The shoulder joint is one of the most complex joints in the body. This makes shoulder pain one of the most difficult conditions to treat. One of the main problems with traditional therapy for shoulder pain is hyperfocusing on the shoulder joint itself.
Shoulder movement is impacted by an entire shoulder complex. Failing to address all the things that influence shoulder movement ensures that your shoulder pain eventually comes back. When learning how to treat shoulder pain it’s important to treat the entire shoulder complex for better outcomes. The shoulder complex includes the following three components:
The Shoulder Joint
The first part of the shoulder complex is the shoulder joint itself. It consists of where your humerus (the upper arm bone) attaches to the glenoid fossa (part of your shoulder blades).
The shoulder joint directly contributes to shoulder pain when the articular cartilage gets worn down or irritated. Indirectly, muscles imbalances of the shoulder can lead to altered moveement at the shoulder joint and contribute to pain. Improving movement, building strength, and restoring balance to the shoulder joint is a vital step in learning how to treat shoulder pain.
The Shoulder Blade
The shoulder blade, or scapula, is another important part of the shoulder complex that needs to be addressed when programming for how to treat shoulder pain. Scapula Dyskinesis is the medical term for altered movement of the shoulder blade during shoulder movement. An inability to move and control your shoulder blade leads to poor movement of the entire shoulder complex and more irritation on muscles and tendons. Overtime this causes shoulder pain and needs to be addressed in any plan to treat shoulder pain.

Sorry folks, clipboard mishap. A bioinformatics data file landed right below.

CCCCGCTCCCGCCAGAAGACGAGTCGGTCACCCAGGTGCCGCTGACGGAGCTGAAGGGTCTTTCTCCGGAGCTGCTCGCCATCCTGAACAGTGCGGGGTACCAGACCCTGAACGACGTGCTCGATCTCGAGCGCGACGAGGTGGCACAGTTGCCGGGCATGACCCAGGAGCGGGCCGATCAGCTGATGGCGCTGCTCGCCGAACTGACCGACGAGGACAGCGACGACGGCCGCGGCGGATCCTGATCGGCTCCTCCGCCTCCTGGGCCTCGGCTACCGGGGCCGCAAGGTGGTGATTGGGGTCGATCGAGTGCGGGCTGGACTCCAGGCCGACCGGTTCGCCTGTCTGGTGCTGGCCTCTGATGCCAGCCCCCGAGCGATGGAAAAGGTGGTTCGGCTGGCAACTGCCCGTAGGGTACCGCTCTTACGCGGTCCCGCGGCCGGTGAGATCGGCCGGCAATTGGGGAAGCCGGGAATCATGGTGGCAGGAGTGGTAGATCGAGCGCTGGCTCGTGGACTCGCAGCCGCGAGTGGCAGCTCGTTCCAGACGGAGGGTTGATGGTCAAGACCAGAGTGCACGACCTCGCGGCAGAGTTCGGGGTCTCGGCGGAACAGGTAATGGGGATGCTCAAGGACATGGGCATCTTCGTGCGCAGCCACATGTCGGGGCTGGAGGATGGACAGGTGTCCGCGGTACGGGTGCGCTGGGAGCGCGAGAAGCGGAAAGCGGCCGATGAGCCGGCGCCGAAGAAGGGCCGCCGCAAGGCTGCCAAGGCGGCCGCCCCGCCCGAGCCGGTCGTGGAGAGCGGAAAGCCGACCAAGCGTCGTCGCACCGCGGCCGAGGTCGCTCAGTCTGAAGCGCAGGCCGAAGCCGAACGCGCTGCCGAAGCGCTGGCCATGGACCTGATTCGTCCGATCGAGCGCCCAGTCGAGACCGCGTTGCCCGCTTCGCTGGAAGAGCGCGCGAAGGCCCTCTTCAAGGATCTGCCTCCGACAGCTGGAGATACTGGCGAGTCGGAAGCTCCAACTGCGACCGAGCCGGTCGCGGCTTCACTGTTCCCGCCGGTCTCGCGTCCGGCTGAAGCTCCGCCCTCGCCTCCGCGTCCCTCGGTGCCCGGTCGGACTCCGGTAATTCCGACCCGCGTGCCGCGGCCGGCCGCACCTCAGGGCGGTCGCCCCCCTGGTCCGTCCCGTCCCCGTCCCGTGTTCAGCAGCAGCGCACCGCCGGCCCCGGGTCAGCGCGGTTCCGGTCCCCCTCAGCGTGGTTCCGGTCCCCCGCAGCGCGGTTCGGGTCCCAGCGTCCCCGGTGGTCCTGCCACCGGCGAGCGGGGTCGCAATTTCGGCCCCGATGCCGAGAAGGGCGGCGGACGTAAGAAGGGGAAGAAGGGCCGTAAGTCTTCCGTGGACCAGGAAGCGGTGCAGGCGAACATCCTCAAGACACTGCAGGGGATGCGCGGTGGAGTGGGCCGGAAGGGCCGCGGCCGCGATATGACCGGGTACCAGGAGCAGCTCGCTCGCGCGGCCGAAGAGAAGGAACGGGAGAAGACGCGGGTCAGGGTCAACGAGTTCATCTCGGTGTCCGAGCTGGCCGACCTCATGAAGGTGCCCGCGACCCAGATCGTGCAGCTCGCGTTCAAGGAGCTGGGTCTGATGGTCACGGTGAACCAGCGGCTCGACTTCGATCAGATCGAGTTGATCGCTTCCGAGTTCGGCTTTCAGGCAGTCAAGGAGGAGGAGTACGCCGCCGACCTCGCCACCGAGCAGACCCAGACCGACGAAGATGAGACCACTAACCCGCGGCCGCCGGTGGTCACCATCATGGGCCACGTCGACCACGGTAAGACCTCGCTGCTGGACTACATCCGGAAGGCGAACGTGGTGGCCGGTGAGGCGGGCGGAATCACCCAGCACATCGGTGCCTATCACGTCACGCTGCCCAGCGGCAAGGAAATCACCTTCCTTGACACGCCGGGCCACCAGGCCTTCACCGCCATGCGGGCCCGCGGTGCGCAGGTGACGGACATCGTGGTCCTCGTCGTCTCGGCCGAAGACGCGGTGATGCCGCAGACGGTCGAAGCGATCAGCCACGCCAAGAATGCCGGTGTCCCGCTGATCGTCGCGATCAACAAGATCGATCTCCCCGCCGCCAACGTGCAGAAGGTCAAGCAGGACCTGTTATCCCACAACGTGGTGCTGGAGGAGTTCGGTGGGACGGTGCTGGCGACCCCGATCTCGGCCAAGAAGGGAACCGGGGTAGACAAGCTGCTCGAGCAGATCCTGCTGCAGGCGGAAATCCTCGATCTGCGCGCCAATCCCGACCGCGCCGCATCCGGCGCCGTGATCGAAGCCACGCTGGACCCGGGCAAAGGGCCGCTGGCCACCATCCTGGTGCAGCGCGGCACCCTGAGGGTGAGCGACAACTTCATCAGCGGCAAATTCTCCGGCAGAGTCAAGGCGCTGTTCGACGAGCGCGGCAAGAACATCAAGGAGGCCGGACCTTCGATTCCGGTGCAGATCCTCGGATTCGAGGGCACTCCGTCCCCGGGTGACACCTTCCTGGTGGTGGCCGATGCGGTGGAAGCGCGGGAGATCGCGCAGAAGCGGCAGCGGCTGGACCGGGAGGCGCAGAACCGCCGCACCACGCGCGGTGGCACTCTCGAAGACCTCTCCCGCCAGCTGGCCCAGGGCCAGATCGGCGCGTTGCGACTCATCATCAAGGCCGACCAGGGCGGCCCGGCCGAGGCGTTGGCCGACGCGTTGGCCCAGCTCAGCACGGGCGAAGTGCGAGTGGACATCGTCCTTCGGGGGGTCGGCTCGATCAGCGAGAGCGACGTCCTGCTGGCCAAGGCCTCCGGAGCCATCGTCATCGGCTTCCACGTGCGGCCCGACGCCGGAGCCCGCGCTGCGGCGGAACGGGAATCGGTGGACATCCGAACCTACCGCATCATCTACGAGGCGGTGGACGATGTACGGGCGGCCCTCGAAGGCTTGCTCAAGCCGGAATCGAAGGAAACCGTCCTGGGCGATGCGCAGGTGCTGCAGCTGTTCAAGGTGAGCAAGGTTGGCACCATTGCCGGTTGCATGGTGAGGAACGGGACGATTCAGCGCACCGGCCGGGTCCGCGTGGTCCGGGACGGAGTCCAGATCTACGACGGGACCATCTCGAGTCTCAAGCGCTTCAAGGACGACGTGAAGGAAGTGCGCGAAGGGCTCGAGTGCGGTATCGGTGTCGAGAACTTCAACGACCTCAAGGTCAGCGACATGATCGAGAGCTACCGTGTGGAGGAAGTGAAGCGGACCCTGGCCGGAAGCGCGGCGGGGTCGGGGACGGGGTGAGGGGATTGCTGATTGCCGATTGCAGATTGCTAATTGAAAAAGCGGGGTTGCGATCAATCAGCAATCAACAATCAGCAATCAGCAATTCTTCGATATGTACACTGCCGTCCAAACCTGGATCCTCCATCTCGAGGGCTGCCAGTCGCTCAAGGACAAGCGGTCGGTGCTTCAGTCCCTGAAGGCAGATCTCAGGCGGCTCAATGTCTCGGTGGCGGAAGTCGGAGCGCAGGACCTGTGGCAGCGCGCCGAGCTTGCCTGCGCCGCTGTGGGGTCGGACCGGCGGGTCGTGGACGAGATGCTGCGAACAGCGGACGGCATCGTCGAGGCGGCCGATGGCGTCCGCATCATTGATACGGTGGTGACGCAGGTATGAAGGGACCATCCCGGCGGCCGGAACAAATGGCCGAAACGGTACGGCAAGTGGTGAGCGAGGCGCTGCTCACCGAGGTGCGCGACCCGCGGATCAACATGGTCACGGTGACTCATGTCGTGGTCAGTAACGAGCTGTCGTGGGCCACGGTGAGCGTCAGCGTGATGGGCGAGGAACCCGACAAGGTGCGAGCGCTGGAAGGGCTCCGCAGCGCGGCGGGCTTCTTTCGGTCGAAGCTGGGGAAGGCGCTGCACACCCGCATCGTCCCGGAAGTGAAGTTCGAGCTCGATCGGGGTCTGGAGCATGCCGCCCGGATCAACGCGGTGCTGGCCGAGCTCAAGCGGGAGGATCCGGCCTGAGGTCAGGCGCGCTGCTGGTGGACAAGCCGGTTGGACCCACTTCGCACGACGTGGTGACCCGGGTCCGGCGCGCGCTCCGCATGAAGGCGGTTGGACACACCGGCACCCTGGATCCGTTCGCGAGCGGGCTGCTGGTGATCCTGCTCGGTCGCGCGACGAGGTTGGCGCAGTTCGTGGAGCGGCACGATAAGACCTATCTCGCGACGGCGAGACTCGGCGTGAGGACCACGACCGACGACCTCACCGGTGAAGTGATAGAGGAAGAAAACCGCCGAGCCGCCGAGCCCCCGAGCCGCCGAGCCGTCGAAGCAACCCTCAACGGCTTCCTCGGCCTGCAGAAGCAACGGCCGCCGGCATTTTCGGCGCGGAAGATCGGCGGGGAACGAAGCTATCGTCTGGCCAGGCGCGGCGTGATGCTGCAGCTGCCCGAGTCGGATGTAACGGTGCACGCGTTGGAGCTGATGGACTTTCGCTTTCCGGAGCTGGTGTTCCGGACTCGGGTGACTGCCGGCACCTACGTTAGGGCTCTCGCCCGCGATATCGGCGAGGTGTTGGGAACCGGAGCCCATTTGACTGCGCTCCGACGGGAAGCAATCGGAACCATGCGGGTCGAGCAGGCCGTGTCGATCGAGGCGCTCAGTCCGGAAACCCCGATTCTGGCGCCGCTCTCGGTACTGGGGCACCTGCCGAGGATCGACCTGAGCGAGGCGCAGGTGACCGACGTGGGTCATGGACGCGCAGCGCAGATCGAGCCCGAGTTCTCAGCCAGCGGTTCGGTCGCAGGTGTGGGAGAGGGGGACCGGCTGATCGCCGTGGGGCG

The shoulder blade is where most muscles of the rotator cuff are attached and an important part of the shoulder complex.
Thoracic Spine (Mid Back)
Another important part of the shoulder complex that often gets left out is the mid back (or thoracic spine). Shoulder movement is directly linked with your mid back movement. Stiffness in your mid back leads to a decrease in shoulder range of motion. Limitations in shoulder movement lead to increased stress being put on the structures of the shoulder when performing basic movements like pushing, pulling, or reaching. Overtime this becomes a problem.
Your mid back is an important part of the shoulder complex.
To learn how to treat shoulder pain it’s important to focus on treating the entire shoulder complex. Assessing and addressing issues with the shoulder joint, shoulder blade, and thoracic spine will help you solve chronic shoulder pain, keep active, and avoid unnecessary injections or shoulder pain.
To learn more specific exercises to treat shoulder pain be sure to download our free ‘Shoulder Pain Report’ at the link below.